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News Summaries from ICSA Periodicals

Nomadic Group A Closed Society
The Irish Travelers, an association of families stemming from 19th century Irish immigrants, gained national attention recently when a mother in the group was caught on video beating her tiny daughter in a van in a department store parking lot in Mishawaka, Indiana. [csr 1.3 2002]

According to a “Dateline NBC” feature on the semi-nomadic clan, the Travelers frequently defraud the homeowners for whom they provide their services. Toogood, who has had IDs from several states at once, was at the time of her arrest wanted on charges of shoplifting in collusion with another Traveler. She told “Dateline” that her problems stem from prejudice against her lifestyle. “You know if you’re an Irish Traveler, you need not apply because you’re not welcome in communities.” [csr 1.3 2002]

“Dateline” found nine civil or criminal complaints and two convictions for theft against Toogood’s husband, Johnny. “Dateline” highlighted an episode in which Toogood and his “team” took nearly $7,000 from an elderly woman for repairs. (He pleaded guilty, paid the money back, and never went to jail.) Madelyn Toogood says that some Travelers deserve their bad reputation and some don’t. Her husband’s grandfather killed another Traveler; a brother-in-law was convicted of swindling more than $100,000; and another fled an assault charge. [csr 1.3 2002]

The Irish Travelers are apparently based in several closed trailer park communities around the country. One, Murphy Village, SC, according to a 1994 “Dateline” report, was like another world: palatial homes, with mobile homes in the back, and hardly anyone around. There were few house numbers, many cars with no license plates, and religious shrines in virtually every yard. Most residents, moreover, seemed to have similar names: there were 24 Tommy Carrolls, 15 Pat Rileys, and 36 John Sherlocks.[csr 1.3 2002]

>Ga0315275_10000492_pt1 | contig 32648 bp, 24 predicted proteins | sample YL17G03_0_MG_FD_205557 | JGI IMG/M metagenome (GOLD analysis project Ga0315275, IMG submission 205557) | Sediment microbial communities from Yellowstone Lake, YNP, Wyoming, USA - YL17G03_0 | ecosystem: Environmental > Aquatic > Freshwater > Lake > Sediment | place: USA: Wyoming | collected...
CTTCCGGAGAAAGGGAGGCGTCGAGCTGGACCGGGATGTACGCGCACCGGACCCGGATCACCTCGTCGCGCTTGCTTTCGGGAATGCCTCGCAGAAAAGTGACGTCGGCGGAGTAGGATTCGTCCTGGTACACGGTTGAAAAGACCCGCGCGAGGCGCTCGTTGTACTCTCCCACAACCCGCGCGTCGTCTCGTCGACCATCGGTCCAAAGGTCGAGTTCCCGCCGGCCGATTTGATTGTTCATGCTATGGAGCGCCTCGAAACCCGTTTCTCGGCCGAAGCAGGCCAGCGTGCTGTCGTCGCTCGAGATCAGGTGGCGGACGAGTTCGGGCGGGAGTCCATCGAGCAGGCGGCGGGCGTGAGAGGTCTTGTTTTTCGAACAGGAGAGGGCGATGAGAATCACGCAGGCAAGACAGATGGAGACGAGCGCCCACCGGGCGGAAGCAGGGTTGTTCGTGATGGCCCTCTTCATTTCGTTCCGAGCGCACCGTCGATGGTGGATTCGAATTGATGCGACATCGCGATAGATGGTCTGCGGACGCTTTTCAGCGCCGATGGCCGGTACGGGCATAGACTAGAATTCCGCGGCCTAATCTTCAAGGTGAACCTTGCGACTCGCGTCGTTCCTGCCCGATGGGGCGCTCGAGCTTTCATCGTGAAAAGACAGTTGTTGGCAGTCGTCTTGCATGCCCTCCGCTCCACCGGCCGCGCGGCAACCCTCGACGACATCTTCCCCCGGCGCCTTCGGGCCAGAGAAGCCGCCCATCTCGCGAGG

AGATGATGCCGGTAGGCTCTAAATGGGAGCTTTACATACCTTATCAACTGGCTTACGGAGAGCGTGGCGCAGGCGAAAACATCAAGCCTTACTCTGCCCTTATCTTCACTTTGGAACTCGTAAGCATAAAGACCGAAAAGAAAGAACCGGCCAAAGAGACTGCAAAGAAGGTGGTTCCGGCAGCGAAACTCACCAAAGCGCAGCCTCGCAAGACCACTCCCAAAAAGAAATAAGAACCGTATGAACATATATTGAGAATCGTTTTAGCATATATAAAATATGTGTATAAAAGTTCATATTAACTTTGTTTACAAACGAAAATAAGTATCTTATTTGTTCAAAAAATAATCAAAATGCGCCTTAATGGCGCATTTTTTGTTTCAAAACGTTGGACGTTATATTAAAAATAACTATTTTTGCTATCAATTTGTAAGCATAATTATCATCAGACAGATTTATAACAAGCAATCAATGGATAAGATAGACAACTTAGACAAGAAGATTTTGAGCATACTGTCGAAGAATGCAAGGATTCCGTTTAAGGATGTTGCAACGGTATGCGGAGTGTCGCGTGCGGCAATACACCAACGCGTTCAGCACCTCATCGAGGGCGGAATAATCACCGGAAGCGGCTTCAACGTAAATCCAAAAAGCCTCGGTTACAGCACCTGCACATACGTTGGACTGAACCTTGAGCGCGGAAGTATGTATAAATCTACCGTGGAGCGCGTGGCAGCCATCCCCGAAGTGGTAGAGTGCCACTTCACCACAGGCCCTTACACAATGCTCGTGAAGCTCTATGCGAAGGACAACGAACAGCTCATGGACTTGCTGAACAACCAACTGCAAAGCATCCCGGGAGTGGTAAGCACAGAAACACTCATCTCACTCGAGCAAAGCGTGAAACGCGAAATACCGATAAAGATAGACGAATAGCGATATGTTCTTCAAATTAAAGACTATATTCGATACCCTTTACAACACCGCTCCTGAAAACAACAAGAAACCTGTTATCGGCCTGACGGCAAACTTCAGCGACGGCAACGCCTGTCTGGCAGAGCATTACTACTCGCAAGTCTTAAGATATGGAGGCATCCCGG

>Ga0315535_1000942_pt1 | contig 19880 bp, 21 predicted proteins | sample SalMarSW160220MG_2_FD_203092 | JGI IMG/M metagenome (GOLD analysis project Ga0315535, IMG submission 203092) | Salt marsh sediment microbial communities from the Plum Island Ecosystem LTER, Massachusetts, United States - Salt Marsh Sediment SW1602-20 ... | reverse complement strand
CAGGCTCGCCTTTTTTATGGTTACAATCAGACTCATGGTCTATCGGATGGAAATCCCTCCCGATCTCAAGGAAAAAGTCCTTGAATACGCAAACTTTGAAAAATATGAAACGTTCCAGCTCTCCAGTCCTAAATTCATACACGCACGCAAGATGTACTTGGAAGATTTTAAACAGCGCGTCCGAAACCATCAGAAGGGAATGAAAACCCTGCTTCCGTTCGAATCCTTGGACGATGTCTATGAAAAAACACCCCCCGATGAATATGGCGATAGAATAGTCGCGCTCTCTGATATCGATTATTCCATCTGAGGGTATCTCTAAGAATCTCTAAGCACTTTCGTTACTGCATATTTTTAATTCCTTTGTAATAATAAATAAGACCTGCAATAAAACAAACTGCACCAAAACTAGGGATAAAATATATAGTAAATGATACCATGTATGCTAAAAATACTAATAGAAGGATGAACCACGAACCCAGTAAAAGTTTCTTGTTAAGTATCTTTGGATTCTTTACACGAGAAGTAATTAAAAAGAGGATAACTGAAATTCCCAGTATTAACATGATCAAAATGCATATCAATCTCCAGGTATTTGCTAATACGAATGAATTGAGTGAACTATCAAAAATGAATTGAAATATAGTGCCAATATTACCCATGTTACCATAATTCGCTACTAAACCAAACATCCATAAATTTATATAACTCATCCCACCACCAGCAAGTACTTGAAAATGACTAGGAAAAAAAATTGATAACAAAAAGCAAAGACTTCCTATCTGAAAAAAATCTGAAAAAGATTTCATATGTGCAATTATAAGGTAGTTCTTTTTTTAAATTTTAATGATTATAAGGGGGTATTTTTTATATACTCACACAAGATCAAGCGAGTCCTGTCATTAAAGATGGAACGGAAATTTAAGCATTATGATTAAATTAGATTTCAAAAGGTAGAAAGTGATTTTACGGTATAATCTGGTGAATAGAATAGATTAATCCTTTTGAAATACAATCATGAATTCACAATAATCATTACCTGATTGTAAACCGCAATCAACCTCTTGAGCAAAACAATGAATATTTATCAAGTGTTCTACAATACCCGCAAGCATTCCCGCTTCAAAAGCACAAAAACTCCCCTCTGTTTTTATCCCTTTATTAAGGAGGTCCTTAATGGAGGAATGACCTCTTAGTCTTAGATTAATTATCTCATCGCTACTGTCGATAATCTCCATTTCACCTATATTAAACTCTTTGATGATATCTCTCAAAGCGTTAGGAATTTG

Assisted by members of the Murphy Village Irish Travelers, “Dateline” reported that most Travelers children drop out of school after the sixth or eighth grade, and that teenagers are not allowed to date. Rather, pre-teens are taught to dance voluptuously and touch themselves suggestively, and to dress in designer gowns for walks down runways — as if at a beauty pageant — that often lead to negotiations for marriage in return for money.[csr 1.3 2002]

Patsy Hart, who has left the Travelers, told how her husband was 17 when he married his first wife, who was 11. When Hart’s son was born, she was offered from $125,000 to $250,000 by several women who wanted him to become engaged to their daughters. Madelyne Toogood says that in her section of the Travelers, women marry for love, not money, and men don’t marry children. Her daughter is now in the custody of her Grandmother, also an Irish Traveler.[csr 1.3 2002]

Police agree with the Travelers to whom “Dateline” spoke that not all Irish Travelers are criminals, and no one has suggested that childabuse is prevalent among them. (Dateline NBC, Internet, 10/11/02)[csr 1.3 2002]

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